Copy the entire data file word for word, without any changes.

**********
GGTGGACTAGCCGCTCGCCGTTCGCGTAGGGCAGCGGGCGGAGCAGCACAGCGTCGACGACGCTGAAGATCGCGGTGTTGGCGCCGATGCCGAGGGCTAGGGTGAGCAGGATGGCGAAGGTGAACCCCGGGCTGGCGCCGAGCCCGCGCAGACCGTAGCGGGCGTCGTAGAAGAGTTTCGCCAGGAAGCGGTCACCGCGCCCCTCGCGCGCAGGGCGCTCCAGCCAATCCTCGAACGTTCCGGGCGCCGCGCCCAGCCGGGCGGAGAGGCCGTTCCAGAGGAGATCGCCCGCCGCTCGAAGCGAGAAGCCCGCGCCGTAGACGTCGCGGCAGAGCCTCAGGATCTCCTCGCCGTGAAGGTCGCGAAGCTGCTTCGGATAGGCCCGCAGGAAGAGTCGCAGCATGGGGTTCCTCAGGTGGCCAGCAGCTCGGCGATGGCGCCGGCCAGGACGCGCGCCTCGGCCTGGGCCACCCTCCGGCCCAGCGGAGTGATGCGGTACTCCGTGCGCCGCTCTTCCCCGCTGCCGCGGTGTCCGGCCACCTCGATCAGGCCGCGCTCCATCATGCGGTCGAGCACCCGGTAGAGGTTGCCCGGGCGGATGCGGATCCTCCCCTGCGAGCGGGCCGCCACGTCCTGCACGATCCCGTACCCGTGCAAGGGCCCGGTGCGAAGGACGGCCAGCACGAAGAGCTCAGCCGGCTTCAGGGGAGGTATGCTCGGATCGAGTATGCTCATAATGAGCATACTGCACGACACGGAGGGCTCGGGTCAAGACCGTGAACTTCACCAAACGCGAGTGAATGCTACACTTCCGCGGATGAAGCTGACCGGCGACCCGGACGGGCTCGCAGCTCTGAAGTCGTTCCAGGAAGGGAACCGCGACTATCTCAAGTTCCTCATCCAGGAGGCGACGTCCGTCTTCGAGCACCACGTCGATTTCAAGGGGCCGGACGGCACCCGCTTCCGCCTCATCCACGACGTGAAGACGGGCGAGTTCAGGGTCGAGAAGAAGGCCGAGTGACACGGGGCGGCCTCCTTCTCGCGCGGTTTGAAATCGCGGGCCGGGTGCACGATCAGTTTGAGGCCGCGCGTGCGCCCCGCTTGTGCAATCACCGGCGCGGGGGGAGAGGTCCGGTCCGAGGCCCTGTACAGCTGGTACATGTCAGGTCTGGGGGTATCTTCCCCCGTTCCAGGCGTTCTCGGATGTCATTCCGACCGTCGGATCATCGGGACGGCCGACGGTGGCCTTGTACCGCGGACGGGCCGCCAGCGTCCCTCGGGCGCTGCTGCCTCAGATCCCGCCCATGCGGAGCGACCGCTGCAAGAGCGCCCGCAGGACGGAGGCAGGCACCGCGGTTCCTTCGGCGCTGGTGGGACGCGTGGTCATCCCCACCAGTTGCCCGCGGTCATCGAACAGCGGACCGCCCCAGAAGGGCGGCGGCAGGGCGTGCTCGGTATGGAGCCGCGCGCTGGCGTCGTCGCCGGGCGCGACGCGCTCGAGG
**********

GGTGGACTAGCCGCTCGCCGTTCGCGTAGGGCAGCGGGCGGAGCAGCACAGCGTCGACGACGCTGAAGATCGCGGTGTTGGCGCCGATGCCGAGGGCTAGGGTGAGCAGGATGGCGAAGGTGAACCCCGGGCTGGCGCCGAGCCCGCGCAGACCGTAGCGGGCGTCGTAGAAGAGTTTCGCCAGGAAGCGGTCACCGCGCCCCTCGCGCGCAGGGCGCTCCAGCCAATCCTCGAACGTTCCGGGCGCCGCGCCCAGCCGGGCGGAGAGGCCGTTCCAGAGGAGATCGCCCGCCGCTCGAAGCGAGAAGCCCGCGCCGTAGACGTCGCGGCAGAGCCTCAGGATCTCCTCGCCGTGAAGGTCGCGAAGCTGCTTCGGATAGGCCCGCAGGAAGAGTCGCAGCATGGGGTTCCTCAGGTGGCCAGCAGCTCGGCGATGGCGCCGGCCAGGACGCGCGCCTCGGCCTGGGCCACCCTCCGGCCCAGCGGAGTGATGCGGTACTCCGTGCGCCGCTCTTCCCCGCTGCCGCGGTGTCCGGCCACCTCGATCAGGCCGCGCTCCATCATGCGGTCGAGCACCCGGTAGAGGTTGCCCGGGCGGATGCGGATCCTCCCCTGCGAGCGGGCCGCCACGTCCTGCACGATCCCGTACCCGTGCAAGGGCCCGGTGCGAAGGACGGCCAGCACGAAGAGCTCAGCCGGCTTCAGGGGAGGTATGCTCGGATCGAGTATGCTCATAATGAGCATACTGCACGACACGGAGGGCTCGGGTCAAGACCGTGAACTTCACCAAACGCGAGTGAATGCTACACTTCCGCGGATGAAGCTGACCGGCGACCCGGACGGGCTCGCAGCTCTGAAGTCGTTCCAGGAAGGGAACCGCGACTATCTCAAGTTCCTCATCCAGGAGGCGACGTCCGTCTTCGAGCACCACGTCGATTTCAAGGGGCCGGACGGCACCCGCTTCCGCCTCATCCACGACGTGAAGACGGGCGAGTTCAGGGTCGAGAAGAAGGCCGAGTGACACGGGGCGGCCTCCTTCTCGCGCGGTTTGAAATCGCGGGCCGGGTGCACGATCAGTTTGAGGCCGCGCGTGCGCCCCGCTTGTGCAATCACCGGCGCGGGGGGAGAGGTCCGGTCCGAGGCCCTGTACAGCTGGTACATGTCAGGTCTGGGGGTATCTTCCCCCGTTCCAGGCGTTCTCGGATGTCATTCCGACCGTCGGATCATCGGGACGGCCGACGGTGGCCTTGTACCGCGGACGGGCCGCCAGCGTCCCTCGGGCGCTGCTGCCTCAGATCCCGCCCATGCGGAGCGACCGCTGCAAGAGCGCCCGCAGGACGGAGGCAGGCACCGCGGTTCCTTCGGCGCTGGTGGGACGCGTGGTCATCCCCACCAGTTGCCCGCGGTCATCGAACAGCGGACCGCCCCAGAAGGGCGGCGGCAGGGCGTGCTCGGTATGGAGCCGCGCGCTGGCGTCGTCGCCGGGCGCGACGCGCTCGAGG